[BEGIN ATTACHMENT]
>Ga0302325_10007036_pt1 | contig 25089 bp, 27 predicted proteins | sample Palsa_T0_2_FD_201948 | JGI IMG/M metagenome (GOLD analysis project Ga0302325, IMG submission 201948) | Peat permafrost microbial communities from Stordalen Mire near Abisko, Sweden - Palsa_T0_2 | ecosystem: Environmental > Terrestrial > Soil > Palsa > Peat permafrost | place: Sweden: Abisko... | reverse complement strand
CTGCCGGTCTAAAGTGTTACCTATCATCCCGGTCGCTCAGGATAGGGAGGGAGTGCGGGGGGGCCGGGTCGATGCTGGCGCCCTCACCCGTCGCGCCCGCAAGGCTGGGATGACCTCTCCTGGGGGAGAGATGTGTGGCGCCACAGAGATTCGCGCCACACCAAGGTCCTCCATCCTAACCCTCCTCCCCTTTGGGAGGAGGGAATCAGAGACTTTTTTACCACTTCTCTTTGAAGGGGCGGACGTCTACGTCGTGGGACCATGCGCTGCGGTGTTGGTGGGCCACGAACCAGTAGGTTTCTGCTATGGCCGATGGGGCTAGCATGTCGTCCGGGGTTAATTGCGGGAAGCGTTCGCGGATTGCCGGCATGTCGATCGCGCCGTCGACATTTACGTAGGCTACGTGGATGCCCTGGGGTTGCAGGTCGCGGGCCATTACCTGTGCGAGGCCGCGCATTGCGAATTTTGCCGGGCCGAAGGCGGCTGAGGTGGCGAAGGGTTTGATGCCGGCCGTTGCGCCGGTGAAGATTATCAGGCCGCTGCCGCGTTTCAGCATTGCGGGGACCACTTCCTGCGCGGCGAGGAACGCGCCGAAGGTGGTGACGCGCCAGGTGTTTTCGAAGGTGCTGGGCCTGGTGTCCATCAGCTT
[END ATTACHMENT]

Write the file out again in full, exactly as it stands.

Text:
>Ga0302325_10007036_pt1 | contig 25089 bp, 27 predicted proteins | sample Palsa_T0_2_FD_201948 | JGI IMG/M metagenome (GOLD analysis project Ga0302325, IMG submission 201948) | Peat permafrost microbial communities from Stordalen Mire near Abisko, Sweden - Palsa_T0_2 | ecosystem: Environmental > Terrestrial > Soil > Palsa > Peat permafrost | place: Sweden: Abisko... | reverse complement strand
CTGCCGGTCTAAAGTGTTACCTATCATCCCGGTCGCTCAGGATAGGGAGGGAGTGCGGGGGGGCCGGGTCGATGCTGGCGCCCTCACCCGTCGCGCCCGCAAGGCTGGGATGACCTCTCCTGGGGGAGAGATGTGTGGCGCCACAGAGATTCGCGCCACACCAAGGTCCTCCATCCTAACCCTCCTCCCCTTTGGGAGGAGGGAATCAGAGACTTTTTTACCACTTCTCTTTGAAGGGGCGGACGTCTACGTCGTGGGACCATGCGCTGCGGTGTTGGTGGGCCACGAACCAGTAGGTTTCTGCTATGGCCGATGGGGCTAGCATGTCGTCCGGGGTTAATTGCGGGAAGCGTTCGCGGATTGCCGGCATGTCGATCGCGCCGTCGACATTTACGTAGGCTACGTGGATGCCCTGGGGTTGCAGGTCGCGGGCCATTACCTGTGCGAGGCCGCGCATTGCGAATTTTGCCGGGCCGAAGGCGGCTGAGGTGGCGAAGGGTTTGATGCCGGCCGTTGCGCCGGTGAAGATTATCAGGCCGCTGCCGCGTTTCAGCATTGCGGGGACCACTTCCTGCGCGGCGAGGAACGCGCCGAAGGTGGTGACGCGCCAGGTGTTTTCGAAGGTGCTGGGCCTGGTGTCCATCAGCTT